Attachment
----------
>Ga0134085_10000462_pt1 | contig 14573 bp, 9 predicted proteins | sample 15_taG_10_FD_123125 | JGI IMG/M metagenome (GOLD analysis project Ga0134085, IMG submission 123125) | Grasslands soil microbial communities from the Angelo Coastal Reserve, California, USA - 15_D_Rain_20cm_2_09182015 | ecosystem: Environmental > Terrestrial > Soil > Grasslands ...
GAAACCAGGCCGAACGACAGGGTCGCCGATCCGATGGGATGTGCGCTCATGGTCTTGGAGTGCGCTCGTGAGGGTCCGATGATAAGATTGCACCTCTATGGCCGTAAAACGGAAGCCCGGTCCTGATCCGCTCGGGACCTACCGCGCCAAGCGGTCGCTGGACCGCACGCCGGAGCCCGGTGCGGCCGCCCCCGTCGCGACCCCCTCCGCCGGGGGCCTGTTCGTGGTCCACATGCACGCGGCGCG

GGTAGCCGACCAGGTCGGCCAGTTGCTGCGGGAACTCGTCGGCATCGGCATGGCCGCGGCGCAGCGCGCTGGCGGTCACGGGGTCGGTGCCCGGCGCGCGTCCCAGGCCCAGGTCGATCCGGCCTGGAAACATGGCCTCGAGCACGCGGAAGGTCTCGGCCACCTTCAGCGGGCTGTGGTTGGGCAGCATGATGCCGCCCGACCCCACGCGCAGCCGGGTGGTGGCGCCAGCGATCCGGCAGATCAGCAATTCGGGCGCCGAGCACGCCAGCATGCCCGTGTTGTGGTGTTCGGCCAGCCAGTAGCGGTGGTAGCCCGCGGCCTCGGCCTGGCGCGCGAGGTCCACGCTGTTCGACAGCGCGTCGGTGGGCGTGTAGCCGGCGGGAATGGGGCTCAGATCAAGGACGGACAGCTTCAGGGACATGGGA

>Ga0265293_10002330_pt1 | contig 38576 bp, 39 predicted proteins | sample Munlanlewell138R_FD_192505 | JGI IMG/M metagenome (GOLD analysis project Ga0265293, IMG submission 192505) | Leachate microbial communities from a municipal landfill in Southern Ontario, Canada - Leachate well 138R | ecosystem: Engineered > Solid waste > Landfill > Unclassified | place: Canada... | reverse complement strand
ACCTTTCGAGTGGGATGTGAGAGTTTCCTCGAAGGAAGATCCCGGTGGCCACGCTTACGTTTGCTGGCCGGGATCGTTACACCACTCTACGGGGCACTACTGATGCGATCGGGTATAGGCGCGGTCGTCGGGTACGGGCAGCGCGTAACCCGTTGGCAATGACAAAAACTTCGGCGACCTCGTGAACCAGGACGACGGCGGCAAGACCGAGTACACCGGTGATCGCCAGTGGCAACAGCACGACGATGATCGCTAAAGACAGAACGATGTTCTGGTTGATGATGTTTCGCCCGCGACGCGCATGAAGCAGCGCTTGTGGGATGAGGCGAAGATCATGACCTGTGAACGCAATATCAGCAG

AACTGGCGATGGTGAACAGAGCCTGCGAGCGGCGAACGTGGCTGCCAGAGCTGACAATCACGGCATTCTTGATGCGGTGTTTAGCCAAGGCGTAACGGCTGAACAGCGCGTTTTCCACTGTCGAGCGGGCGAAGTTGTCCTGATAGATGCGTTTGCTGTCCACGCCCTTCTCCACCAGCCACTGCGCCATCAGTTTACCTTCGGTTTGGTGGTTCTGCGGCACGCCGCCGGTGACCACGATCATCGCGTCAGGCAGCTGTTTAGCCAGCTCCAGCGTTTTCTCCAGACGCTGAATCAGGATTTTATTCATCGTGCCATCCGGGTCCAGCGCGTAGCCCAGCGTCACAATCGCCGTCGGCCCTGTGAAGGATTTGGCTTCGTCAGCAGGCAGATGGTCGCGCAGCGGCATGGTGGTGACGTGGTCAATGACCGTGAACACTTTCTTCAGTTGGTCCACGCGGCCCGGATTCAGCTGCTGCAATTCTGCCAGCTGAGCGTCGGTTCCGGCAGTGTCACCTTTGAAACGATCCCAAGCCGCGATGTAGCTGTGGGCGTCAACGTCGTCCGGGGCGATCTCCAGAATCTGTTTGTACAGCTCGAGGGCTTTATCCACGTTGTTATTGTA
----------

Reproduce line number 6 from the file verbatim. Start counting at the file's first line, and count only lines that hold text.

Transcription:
AACTGGCGATGGTGAACAGAGCCTGCGAGCGGCGAACGTGGCTGCCAGAGCTGACAATCACGGCATTCTTGATGCGGTGTTTAGCCAAGGCGTAACGGCTGAACAGCGCGTTTTCCACTGTCGAGCGGGCGAAGTTGTCCTGATAGATGCGTTTGCTGTCCACGCCCTTCTCCACCAGCCACTGCGCCATCAGTTTACCTTCGGTTTGGTGGTTCTGCGGCACGCCGCCGGTGACCACGATCATCGCGTCAGGCAGCTGTTTAGCCAGCTCCAGCGTTTTCTCCAGACGCTGAATCAGGATTTTATTCATCGTGCCATCCGGGTCCAGCGCGTAGCCCAGCGTCACAATCGCCGTCGGCCCTGTGAAGGATTTGGCTTCGTCAGCAGGCAGATGGTCGCGCAGCGGCATGGTGGTGACGTGGTCAATGACCGTGAACACTTTCTTCAGTTGGTCCACGCGGCCCGGATTCAGCTGCTGCAATTCTGCCAGCTGAGCGTCGGTTCCGGCAGTGTCACCTTTGAAACGATCCCAAGCCGCGATGTAGCTGTGGGCGTCAACGTCGTCCGGGGCGATCTCCAGAATCTGTTTGTACAGCTCGAGGGCTTTATCCACGTTGTTATTGTA